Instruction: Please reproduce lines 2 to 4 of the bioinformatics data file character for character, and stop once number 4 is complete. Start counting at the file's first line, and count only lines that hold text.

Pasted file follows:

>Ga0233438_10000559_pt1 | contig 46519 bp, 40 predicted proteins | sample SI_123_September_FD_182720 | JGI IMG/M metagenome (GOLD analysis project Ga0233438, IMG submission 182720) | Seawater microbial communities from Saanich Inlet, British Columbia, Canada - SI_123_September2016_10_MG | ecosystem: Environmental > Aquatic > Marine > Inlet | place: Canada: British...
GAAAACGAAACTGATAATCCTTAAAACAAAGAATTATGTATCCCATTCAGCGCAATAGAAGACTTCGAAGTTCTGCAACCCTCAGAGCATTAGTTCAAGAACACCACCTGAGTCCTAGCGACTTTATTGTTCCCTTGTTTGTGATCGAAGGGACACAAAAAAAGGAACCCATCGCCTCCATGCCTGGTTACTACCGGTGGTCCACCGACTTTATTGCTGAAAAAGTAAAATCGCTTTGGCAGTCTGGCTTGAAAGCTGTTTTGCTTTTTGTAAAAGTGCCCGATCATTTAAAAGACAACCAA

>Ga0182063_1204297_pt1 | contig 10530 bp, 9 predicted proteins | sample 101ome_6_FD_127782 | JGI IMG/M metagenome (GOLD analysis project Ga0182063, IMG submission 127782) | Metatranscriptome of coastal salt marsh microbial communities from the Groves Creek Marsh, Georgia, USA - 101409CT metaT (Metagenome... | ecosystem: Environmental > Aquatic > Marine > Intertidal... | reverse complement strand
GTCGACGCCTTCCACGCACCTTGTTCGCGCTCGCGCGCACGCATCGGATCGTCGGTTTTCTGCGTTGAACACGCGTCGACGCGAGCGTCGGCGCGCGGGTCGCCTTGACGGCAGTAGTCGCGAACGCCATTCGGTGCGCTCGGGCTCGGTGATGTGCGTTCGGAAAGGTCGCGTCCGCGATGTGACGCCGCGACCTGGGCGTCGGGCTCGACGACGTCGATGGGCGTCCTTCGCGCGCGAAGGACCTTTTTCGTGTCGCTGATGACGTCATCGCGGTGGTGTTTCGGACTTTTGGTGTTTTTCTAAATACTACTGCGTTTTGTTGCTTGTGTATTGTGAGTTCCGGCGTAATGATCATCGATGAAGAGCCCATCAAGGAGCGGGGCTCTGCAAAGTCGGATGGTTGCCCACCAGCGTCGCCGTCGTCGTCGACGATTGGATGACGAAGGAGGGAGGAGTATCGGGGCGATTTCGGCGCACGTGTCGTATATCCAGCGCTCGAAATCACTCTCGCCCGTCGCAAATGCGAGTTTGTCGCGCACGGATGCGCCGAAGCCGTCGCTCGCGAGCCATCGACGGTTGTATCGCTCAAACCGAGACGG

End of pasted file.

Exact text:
GAAAACGAAACTGATAATCCTTAAAACAAAGAATTATGTATCCCATTCAGCGCAATAGAAGACTTCGAAGTTCTGCAACCCTCAGAGCATTAGTTCAAGAACACCACCTGAGTCCTAGCGACTTTATTGTTCCCTTGTTTGTGATCGAAGGGACACAAAAAAAGGAACCCATCGCCTCCATGCCTGGTTACTACCGGTGGTCCACCGACTTTATTGCTGAAAAAGTAAAATCGCTTTGGCAGTCTGGCTTGAAAGCTGTTTTGCTTTTTGTAAAAGTGCCCGATCATTTAAAAGACAACCAA

>Ga0182063_1204297_pt1 | contig 10530 bp, 9 predicted proteins | sample 101ome_6_FD_127782 | JGI IMG/M metagenome (GOLD analysis project Ga0182063, IMG submission 127782) | Metatranscriptome of coastal salt marsh microbial communities from the Groves Creek Marsh, Georgia, USA - 101409CT metaT (Metagenome... | ecosystem: Environmental > Aquatic > Marine > Intertidal... | reverse complement strand
GTCGACGCCTTCCACGCACCTTGTTCGCGCTCGCGCGCACGCATCGGATCGTCGGTTTTCTGCGTTGAACACGCGTCGACGCGAGCGTCGGCGCGCGGGTCGCCTTGACGGCAGTAGTCGCGAACGCCATTCGGTGCGCTCGGGCTCGGTGATGTGCGTTCGGAAAGGTCGCGTCCGCGATGTGACGCCGCGACCTGGGCGTCGGGCTCGACGACGTCGATGGGCGTCCTTCGCGCGCGAAGGACCTTTTTCGTGTCGCTGATGACGTCATCGCGGTGGTGTTTCGGACTTTTGGTGTTTTTCTAAATACTACTGCGTTTTGTTGCTTGTGTATTGTGAGTTCCGGCGTAATGATCATCGATGAAGAGCCCATCAAGGAGCGGGGCTCTGCAAAGTCGGATGGTTGCCCACCAGCGTCGCCGTCGTCGTCGACGATTGGATGACGAAGGAGGGAGGAGTATCGGGGCGATTTCGGCGCACGTGTCGTATATCCAGCGCTCGAAATCACTCTCGCCCGTCGCAAATGCGAGTTTGTCGCGCACGGATGCGCCGAAGCCGTCGCTCGCGAGCCATCGACGGTTGTATCGCTCAAACCGAGACGG